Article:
Army prepares test of new wireless war game gear

OneTESS exercise planned for August

In August, the Army will conduct its first functional field test of a wireless tactical training system that it will eventually embed in Future Combat Systems vehicles and weapons systems. The One Tactical Engagement Simulation System (OneTESS) uses ad hoc wireless networks and geographic positioning data to create electronic bullets that can simulate the flight of artillery, grenades and other non-line-of-sight weapons.

The Army uses a collection of simulation systems for its exercises, primarily built around the two-decades-old Multiple Integrated Laser Engagement System (MILES). But in 2000, the Army determined it needed a new system for tactical simulation to help train for networkcentric warfare, one that could be embedded in FCS vehicles and weapons systems for rehearsal and retraining in the field. OneTESS, which AT&T Government Solutions is developing for the Army’s Program Executive Office for Simulation, Training and Instrumentation, is the result of that requirement.

“Because of trying to alleviate the [support requirements for training], the Army would like to have embedded training…in all of its combat systems,” said Steve Kessinger, AT&T Government Solutions’ OneTESS program manager. “So one of the major parts of the OneTESS program is to develop tech to include software, protocols [and] algorithms that can be fully embedded in combat systems.… When you deploy from the United States to a staging area, basically, you can go into a training and mission rehearsal right off the airplane or the boat with the [equipment] because your training is embedded directly” in FCS.

The field test, which will be conducted at the National Training Center at Fort Irwin, Calif., will give soldiers their first look at prototypes of the gear. “When we hold our field test at NTC, we’ll take comments out there from soldiers and work with AT&T to incorporate [them] into the designs,” said Michael Bergman, the program executive office’s OneTESS project director.

OneTESS features an ad hoc wireless networking technology, called tiered geocasting, Kessinger said. Instead of an IP network, OneTESS uses geographic data to send a packet toward network nodes in the direction a weapon is aimed.

The network operates at two ranges: 500 meters for short range and 5 kilometers for artillery and vehicle weapons. “When you go into your simulated combat, you start sending these electronic-bullet messages,” he said. “Because the players all have [Global Positioning System devices] on board…we can send it to a geographic area by having the network forward the message until it gets to someone in the geographic location — that’s what we call tiered geocasting.”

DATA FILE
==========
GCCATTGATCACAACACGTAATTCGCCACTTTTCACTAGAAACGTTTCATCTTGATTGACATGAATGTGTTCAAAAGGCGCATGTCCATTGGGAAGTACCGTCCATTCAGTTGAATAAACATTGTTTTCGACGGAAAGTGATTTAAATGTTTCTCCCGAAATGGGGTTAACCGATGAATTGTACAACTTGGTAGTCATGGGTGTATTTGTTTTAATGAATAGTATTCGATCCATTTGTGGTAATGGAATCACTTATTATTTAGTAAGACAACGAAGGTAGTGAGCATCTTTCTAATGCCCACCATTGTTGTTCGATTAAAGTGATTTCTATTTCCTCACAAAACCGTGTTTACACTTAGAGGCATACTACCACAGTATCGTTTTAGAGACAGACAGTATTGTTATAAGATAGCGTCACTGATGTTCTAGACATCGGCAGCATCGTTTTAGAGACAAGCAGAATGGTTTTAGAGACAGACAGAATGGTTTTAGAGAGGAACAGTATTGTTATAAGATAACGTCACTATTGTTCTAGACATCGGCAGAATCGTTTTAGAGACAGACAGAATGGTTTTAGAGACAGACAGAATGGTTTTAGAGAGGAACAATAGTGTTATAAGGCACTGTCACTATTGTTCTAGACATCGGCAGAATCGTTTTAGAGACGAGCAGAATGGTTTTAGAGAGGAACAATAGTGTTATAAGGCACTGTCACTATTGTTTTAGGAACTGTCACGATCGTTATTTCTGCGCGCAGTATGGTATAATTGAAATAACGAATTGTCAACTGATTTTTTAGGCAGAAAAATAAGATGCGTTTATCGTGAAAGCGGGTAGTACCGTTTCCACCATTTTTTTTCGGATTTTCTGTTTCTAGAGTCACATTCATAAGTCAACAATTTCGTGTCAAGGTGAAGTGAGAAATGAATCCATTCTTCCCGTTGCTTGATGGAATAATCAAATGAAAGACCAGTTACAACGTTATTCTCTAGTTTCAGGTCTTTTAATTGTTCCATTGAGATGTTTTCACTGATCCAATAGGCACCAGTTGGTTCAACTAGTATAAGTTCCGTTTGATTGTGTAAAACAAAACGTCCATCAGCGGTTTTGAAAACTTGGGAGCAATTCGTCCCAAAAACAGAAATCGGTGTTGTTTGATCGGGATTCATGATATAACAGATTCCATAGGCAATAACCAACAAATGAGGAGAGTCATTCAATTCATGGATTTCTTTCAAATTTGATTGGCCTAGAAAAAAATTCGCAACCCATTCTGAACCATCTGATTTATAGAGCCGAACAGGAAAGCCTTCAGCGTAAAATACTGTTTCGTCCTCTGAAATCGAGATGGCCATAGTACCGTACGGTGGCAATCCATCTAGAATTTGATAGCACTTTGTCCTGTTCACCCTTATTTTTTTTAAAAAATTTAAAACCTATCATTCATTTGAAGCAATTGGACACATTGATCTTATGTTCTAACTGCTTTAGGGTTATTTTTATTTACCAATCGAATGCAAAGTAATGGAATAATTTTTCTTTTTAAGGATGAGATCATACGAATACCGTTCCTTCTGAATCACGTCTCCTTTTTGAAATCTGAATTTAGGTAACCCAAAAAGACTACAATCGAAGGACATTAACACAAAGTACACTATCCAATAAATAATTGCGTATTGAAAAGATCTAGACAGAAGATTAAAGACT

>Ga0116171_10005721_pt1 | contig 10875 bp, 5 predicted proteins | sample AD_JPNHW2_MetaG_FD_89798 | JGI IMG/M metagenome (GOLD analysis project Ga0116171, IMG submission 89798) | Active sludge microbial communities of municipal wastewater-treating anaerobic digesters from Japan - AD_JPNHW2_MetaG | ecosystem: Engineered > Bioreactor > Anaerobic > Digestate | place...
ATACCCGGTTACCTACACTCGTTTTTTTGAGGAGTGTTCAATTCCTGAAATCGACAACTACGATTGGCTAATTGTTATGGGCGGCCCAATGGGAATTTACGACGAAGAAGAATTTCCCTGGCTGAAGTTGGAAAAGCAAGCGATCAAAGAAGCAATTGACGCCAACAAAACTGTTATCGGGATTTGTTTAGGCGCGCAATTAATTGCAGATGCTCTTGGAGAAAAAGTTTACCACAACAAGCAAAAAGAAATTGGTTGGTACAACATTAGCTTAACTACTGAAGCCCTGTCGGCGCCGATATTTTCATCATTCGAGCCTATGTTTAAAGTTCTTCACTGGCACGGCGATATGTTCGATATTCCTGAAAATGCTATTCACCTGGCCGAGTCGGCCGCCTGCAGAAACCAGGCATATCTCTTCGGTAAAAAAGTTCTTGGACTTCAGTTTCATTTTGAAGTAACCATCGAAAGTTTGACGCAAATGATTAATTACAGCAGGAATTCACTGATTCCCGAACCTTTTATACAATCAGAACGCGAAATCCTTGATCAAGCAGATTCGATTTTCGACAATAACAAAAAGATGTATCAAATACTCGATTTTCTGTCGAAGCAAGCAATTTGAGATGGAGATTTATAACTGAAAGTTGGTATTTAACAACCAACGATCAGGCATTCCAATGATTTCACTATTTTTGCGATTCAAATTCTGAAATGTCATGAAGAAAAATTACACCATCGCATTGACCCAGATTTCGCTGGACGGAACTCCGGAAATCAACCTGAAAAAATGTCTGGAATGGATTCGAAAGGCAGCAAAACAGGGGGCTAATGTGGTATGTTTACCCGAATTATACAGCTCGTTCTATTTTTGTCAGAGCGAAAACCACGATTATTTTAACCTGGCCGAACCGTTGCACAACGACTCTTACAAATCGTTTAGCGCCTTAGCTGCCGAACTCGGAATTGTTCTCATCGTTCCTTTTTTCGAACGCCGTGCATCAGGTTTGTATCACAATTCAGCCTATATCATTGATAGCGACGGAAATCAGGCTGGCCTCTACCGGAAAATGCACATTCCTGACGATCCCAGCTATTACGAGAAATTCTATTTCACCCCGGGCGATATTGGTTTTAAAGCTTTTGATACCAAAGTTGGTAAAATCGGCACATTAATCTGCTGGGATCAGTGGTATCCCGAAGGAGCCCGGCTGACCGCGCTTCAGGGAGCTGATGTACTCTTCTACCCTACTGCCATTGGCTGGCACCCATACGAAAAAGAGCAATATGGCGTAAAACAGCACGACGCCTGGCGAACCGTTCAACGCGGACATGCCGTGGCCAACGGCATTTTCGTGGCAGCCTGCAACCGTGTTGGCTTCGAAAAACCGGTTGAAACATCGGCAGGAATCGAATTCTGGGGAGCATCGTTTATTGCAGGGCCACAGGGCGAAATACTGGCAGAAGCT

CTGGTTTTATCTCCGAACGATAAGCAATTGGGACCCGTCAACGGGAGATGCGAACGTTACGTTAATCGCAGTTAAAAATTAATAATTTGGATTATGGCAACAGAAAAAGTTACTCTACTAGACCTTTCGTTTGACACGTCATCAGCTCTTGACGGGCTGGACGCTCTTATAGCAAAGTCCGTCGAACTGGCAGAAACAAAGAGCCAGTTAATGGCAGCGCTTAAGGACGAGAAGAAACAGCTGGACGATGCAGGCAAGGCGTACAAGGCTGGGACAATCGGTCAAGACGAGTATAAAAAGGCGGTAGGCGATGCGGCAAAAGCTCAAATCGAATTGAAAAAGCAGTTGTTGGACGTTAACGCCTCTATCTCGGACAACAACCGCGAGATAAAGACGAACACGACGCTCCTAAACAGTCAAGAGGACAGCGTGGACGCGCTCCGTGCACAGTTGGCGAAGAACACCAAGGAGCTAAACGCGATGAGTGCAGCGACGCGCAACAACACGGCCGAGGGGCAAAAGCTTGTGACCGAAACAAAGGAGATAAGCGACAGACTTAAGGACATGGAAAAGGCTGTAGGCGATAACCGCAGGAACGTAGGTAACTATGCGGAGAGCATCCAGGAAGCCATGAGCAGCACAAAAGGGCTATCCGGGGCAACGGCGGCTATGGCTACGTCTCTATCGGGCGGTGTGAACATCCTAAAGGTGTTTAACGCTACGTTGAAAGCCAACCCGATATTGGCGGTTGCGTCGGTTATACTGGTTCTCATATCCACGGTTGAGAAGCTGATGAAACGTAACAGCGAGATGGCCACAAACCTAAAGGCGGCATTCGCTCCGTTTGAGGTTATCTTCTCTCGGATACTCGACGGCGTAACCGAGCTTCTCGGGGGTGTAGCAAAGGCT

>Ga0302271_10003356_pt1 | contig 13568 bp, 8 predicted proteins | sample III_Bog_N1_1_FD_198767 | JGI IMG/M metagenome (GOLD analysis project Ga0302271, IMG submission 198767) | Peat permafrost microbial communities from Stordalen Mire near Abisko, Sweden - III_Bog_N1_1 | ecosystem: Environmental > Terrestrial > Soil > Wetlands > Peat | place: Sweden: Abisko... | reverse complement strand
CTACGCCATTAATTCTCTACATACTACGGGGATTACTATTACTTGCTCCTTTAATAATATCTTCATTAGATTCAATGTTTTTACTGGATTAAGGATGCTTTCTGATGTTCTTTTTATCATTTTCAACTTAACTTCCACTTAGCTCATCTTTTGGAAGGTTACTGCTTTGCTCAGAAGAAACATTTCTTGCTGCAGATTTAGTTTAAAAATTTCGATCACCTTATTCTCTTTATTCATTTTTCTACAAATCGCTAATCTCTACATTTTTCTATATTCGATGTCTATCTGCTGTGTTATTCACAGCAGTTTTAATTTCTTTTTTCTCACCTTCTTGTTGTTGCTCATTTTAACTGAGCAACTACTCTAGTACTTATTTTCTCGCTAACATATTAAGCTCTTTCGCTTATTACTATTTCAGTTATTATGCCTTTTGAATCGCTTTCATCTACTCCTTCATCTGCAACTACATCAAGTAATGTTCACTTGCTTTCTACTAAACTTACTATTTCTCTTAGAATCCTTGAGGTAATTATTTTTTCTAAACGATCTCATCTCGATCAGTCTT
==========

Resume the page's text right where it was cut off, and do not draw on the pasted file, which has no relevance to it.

When a potential target receives the electronic bullet, the shooter and target systems link, and messages go back and forth to determine the damage that would have been sustained, Kessinger said.

The operator of a single laptop PC using OneTESS’ exercise manager software can control the ad hoc network for a simulation with as many as 5,000 users, Kessinger said. The software can change how certain units in the exercise perform by giving them the capabilities of foreign weapons systems. “You can have an M-1 tank act like a [Russian-built] T-80,” he said.

The wireless networking technology behind OneTESS comes largely from existing ad hoc networking research at AT&T Labs. But the Army and AT&T had to develop one major new technology, the Weapons Orientation Module. WOM uses the Earth’s magnetic field to sense the direction a OneTESS-equipped weapon, such as a tank’s main gun or an M4 carbine, is pointed.

“We’ve got it down to within a degree of accuracy,” Kessinger said, “or less than half a degree if we do local calibration. But that’s not as accurate as the trainers want.” So until WOM is perfected, OneTESS will combine data from WOM and the older MILES gear, he said.

Although the NTC field test will be soldiers’ first close look at OneTESS gear, Bergman said, the Program Executive Office for Simulation, Training and Instrumentation and AT&T have already received feedback on some systems for armored vehicles. “AT&T and the government [have] gone out to Fort Hood, [Texas], and Fort Stewart, [Ga.],” he said. “We’ve done form and fits on the vehicles.”

Officials from the Army’s armor school also looked at the OneTESS hardware. And early prototypes of the units for the Mk 19 and M203 grenade launchers were shown to soldiers at Fort Benning.

Amir Helmy, a prototype assembly and integration project manager at AT&T Labs, said early input has been important in getting the systems ready for their first big test. “Ultimately, this product is for the soldiers, and if they don’t like it, we’re wasting our time. They tell us things we just don’t think of.”

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